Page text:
David Cameron has today called Facebook "irresponsible" for its recent U-turn on policies that previously banned the depiction of extreme violence on the social network.
In May, the site banned violent videos and images from being posted after a video apparently showing a woman being beheaded by a Mexican drug cartel was circulated by users, but on Monday Facebook reversed that decision.
David Cameron wrote on his Twitter feed that "it's irresponsible of Facebook to post beheading videos, especially without a warning. They must explain their actions to worried parents."
The company released a statement, arguing that people shared the videos in order to expose and condemn them.
"Facebook has long been a place where people turn to share their experiences, particularly when they're connected to controversial events on the ground, such as human rights abuses, acts of terrorism and other violent events."
The statement claimed that, "People share videos of these events on Facebook to condemn them. If they were being celebrated, or the actions in them encouraged, our approach would be different."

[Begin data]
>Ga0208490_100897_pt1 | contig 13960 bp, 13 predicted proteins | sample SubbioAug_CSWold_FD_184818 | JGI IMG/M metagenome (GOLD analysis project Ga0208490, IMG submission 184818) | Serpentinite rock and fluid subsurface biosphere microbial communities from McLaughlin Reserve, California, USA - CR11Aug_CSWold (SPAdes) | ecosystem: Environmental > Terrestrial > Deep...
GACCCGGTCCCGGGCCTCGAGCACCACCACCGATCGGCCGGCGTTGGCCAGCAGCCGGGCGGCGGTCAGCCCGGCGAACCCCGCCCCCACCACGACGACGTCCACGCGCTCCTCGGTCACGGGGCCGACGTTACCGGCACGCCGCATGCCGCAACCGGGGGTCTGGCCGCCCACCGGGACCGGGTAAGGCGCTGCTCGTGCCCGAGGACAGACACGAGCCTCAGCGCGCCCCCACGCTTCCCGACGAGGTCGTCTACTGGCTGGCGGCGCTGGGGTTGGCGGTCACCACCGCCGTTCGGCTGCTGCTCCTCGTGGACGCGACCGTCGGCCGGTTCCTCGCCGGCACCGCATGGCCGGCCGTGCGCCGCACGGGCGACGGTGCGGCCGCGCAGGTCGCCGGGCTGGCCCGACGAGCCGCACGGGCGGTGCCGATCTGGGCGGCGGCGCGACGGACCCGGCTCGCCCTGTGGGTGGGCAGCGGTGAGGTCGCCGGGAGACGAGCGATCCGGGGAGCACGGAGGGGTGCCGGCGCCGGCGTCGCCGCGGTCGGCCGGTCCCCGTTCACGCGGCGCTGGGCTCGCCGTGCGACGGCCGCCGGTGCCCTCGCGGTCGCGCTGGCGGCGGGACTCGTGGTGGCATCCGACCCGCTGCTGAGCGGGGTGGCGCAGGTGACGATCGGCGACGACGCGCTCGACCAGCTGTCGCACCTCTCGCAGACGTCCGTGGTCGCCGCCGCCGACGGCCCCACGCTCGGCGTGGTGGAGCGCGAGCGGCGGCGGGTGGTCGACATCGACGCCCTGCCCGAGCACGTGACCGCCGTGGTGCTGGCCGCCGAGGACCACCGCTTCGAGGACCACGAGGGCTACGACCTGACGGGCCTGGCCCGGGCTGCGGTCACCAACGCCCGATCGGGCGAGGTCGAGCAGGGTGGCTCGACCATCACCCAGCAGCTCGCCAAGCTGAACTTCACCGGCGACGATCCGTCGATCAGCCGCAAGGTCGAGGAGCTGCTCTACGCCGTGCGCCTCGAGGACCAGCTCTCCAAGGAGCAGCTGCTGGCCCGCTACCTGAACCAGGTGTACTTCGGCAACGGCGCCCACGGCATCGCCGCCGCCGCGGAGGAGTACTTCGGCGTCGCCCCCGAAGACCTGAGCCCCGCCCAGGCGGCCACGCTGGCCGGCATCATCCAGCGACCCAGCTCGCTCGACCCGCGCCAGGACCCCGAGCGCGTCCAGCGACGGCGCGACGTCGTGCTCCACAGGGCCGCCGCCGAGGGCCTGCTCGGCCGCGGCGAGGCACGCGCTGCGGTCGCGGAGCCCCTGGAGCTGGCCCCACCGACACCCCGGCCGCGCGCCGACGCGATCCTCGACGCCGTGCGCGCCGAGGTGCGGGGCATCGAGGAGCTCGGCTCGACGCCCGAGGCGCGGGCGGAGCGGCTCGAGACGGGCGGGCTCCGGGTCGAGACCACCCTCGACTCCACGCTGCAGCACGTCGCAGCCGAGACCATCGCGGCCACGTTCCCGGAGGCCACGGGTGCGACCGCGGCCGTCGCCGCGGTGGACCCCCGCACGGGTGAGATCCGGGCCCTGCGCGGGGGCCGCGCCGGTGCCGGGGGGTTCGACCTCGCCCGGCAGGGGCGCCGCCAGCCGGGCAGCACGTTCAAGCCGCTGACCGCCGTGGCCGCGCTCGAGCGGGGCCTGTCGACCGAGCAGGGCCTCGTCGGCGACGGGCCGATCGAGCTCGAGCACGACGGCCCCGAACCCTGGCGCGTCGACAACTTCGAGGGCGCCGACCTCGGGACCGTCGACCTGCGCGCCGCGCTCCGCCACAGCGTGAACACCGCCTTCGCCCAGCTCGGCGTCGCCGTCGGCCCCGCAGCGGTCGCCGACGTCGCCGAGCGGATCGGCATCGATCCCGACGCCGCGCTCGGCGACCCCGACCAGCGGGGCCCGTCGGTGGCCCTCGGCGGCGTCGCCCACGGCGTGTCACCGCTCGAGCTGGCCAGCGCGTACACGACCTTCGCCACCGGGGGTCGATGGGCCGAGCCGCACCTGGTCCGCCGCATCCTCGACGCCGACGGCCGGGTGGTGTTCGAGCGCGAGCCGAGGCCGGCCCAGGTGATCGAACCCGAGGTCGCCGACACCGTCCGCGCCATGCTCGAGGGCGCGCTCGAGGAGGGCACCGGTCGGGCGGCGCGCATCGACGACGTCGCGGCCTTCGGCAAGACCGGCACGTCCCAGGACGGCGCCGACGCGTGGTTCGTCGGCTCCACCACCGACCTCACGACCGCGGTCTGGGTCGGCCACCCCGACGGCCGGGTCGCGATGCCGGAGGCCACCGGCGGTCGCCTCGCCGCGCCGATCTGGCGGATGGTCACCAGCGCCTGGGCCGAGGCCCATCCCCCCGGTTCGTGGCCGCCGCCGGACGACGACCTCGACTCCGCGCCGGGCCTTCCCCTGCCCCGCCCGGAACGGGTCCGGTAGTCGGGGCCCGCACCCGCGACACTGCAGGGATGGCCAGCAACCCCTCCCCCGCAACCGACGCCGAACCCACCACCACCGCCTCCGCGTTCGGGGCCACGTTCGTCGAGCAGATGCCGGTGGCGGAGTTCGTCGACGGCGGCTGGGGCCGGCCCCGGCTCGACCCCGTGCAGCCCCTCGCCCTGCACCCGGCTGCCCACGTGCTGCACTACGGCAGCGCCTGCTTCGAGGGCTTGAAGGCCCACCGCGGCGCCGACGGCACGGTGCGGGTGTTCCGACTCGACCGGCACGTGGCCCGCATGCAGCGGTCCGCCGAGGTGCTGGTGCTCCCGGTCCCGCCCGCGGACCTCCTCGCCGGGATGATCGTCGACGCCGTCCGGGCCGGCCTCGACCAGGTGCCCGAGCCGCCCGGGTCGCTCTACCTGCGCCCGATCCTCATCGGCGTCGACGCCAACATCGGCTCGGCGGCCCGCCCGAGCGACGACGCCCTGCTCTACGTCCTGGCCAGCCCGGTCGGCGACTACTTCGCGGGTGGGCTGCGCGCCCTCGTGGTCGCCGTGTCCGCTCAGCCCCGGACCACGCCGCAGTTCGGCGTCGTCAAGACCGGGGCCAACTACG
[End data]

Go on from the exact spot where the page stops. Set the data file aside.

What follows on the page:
A recent beheading video was entitled "Challenge: Anybody can watch this video?" The company has refused to comment on specific examples.
The social network has had problems with violent content and pornography flooding its news feed in the past. and Facebook originally removed decapitation videos after the Family Online Safety Institute - part of its Safety Advisory Board - complained that the videos "crossed a line".
In the site's terms and conditions, it now states that "Photos and videos containing nudity, drug use or other graphic content are not allowed on Facebook. We also don't allow photos or videos that glorify violence or attack an individual or group."
The conditions also contain a warning against "excessive violence".
Meanwhile, the company has also reiterated its ban on "fully exposed breasts", except in cases of breastfeeding.
The announcement comes just a week after the social network announced that it would allow teenage users to post publicly for the first time.
Image: University Hospitals Birmingham